3) Balloon Boy. The insalubrious tale of the family who sought fame with unbecoming desperation and how they exploited the fears of the world to get attention for themselves, by pretending that their six year old son had been carried off by a helium balloon they used to track the weather. The six year old was in the attic all the time that the search and rescue teams were pumping thousands of dollars into trying to rescue him. The parents’ hoax, created out of a desperation for fame after appearing on Wife Swap and Storm Chasers, in the hope that they would get a reality TV contract out of it, ended with short jail sentences for them both.
5) Terry Jones. The pastor of a tiny Pentecostal church in Florida who decided that it would be a good idea to declare 9/11 Koran burning day. Within hours, his lunatic anti-Muslim agenda was getting oxygen from the world’s media, the White House and an enormous number of furious Muslims. Now Jones has been called by the FBI, White House officials and the world’s media. There have been protests about his actions across the Muslim world and intolerance has been amplified. And this before Jones even set match to book – something he never need do at all. The desired effect, making the world a less friendly place, had already been achieved.
6) Star Wars Kid. A chunky 15-year-old Canadian who filmed himself swinging a golf club around as if it were a lightsabre and ended up posted to YouTube by friends, to the hilarity of millions. The video became a cult hit, mimicked and jazzed up with special effects and sliced into footage from films like The Matrix. The film, in all its iterations, sped round and round the globe. The kid in question claimed to want his life back, especially after early mean comments, but then a wave of love came flooding in. Eventually his parents discussed suing the friends who posted the video, but it was too late to stop the viral nature of the video.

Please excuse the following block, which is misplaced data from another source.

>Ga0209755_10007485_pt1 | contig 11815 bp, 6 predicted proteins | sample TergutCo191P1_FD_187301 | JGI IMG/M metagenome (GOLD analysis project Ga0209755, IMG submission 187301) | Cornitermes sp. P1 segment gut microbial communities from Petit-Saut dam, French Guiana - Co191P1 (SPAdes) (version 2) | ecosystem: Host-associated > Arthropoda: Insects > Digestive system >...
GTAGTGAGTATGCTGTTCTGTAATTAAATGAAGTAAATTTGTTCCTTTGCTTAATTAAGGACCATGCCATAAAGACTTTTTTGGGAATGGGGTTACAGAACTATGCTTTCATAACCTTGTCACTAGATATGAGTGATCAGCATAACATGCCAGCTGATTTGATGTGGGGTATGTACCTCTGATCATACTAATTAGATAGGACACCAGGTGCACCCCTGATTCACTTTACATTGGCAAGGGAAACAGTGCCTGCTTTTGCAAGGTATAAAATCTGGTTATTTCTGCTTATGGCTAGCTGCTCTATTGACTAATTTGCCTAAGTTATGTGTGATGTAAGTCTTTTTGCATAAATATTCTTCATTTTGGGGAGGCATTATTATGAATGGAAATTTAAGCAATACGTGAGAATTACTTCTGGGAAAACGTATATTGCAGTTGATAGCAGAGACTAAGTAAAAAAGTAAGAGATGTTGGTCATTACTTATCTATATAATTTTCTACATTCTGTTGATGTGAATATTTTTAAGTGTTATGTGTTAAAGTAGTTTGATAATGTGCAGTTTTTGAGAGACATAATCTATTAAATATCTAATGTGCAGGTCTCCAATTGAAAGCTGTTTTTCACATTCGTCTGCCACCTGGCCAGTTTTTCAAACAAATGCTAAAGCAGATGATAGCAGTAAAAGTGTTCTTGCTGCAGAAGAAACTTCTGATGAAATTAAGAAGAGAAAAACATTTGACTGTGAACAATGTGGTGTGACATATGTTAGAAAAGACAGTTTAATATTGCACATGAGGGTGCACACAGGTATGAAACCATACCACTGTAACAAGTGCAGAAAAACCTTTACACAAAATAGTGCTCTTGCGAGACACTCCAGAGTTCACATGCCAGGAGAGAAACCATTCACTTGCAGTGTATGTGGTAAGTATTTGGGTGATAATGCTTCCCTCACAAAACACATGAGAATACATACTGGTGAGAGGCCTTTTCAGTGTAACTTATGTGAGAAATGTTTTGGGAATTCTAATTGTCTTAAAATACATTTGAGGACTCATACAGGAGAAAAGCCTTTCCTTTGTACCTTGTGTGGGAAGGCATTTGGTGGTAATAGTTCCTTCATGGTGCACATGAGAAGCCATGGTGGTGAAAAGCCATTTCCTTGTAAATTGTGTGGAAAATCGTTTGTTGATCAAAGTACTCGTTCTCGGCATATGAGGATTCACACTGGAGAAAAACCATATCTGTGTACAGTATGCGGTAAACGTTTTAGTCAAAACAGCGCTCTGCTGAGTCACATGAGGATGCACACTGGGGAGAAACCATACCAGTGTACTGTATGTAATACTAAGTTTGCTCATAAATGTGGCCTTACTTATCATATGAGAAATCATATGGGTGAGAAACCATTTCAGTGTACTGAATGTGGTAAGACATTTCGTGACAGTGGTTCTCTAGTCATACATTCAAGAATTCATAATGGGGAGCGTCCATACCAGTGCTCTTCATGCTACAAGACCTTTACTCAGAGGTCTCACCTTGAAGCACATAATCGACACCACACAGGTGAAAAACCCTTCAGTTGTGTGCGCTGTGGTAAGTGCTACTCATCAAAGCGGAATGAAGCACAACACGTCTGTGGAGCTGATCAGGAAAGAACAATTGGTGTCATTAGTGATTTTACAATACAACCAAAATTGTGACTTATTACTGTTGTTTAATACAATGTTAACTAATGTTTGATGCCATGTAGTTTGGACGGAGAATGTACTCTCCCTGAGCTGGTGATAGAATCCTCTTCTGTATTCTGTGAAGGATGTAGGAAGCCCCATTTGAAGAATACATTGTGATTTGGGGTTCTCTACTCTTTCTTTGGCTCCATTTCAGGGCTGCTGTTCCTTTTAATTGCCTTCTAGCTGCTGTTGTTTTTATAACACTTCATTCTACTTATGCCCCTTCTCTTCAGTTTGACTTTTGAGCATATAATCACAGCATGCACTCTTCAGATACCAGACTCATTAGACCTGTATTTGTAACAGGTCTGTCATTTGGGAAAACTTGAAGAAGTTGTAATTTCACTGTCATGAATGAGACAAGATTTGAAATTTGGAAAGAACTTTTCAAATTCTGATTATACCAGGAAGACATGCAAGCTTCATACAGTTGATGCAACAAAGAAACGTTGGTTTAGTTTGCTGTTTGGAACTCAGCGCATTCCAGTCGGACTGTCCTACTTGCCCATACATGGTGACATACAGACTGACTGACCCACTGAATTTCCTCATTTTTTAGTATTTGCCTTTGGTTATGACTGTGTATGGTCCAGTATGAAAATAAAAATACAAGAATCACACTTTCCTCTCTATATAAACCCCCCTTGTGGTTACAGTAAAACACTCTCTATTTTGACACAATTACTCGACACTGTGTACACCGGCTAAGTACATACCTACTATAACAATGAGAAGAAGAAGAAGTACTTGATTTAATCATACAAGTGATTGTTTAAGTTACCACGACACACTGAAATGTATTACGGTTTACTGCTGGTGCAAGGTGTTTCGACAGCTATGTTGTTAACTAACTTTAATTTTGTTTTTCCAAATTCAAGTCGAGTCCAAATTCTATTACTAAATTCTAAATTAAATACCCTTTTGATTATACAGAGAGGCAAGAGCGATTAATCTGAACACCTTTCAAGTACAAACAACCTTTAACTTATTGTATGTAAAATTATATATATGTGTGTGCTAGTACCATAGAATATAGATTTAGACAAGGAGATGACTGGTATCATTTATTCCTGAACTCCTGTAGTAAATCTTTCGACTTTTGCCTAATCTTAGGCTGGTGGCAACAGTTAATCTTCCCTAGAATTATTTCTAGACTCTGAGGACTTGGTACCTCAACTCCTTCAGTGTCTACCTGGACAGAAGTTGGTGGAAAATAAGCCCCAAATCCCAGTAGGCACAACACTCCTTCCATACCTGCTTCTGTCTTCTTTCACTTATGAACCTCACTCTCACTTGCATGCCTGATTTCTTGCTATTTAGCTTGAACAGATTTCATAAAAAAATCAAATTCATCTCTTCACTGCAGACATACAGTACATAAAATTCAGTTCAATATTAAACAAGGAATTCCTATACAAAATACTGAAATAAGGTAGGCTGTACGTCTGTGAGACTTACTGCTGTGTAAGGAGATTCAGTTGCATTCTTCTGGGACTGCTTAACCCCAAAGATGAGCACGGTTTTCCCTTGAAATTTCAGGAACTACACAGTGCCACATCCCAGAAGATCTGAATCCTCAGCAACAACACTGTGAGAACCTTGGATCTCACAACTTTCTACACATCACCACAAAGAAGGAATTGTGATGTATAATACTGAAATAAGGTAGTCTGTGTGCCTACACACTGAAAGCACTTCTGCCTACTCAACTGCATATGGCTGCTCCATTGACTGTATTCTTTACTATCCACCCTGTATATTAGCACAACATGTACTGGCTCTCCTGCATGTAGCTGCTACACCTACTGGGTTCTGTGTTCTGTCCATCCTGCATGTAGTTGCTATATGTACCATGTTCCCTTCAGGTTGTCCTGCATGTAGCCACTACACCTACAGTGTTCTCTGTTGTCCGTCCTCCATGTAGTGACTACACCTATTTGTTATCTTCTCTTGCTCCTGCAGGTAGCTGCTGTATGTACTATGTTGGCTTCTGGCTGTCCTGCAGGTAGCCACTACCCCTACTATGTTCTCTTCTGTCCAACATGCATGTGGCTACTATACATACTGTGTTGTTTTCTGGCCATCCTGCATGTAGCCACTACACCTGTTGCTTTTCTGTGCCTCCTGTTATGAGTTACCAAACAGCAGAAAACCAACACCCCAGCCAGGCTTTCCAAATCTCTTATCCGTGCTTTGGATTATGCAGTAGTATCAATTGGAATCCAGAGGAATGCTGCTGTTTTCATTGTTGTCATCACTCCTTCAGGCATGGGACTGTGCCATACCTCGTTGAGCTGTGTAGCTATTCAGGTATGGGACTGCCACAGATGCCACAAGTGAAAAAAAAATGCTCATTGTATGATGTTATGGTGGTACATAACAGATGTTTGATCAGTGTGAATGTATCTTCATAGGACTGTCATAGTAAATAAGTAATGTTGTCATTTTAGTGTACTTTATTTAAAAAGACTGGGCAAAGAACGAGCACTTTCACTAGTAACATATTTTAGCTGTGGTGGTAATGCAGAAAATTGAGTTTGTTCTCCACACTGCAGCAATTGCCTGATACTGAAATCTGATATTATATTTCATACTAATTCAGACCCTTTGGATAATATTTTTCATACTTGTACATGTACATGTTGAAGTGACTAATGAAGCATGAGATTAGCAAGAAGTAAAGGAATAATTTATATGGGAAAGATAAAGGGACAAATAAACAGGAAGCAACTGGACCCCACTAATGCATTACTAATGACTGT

7) Mahir Cagri. A Turkish journalist who was looking for a wife, Cagri created a website with a friend to aid him in his search. The website went viral with astonishing rapidity thanks to the broken English he employed (his catchphrase, “I Kiss You” being the most notable example) and the incredibly cheesy photos – posing in red Speedos, playing Ping Pong – that he posted. Instead of finding a wife, he found a harsh mistress by the name of Fame, and ended up releasing a single and a book. He also got a ranking on the Forbes top 100 celebrities list and made appearances on chat show worldwide.
8) Leeroy Jenkins. A World Of Warcraft player charges into a high-level dungeon with a distinctive cry of “Leeeeeeeerooooy… Jeeenkins!”, ruining the meticulous attack plans of his group and getting them all killed. Like Star Wars Kid, the online gameplay footage went global, with jammed versions putting the nerdy battle cry into the mouths of all sorts.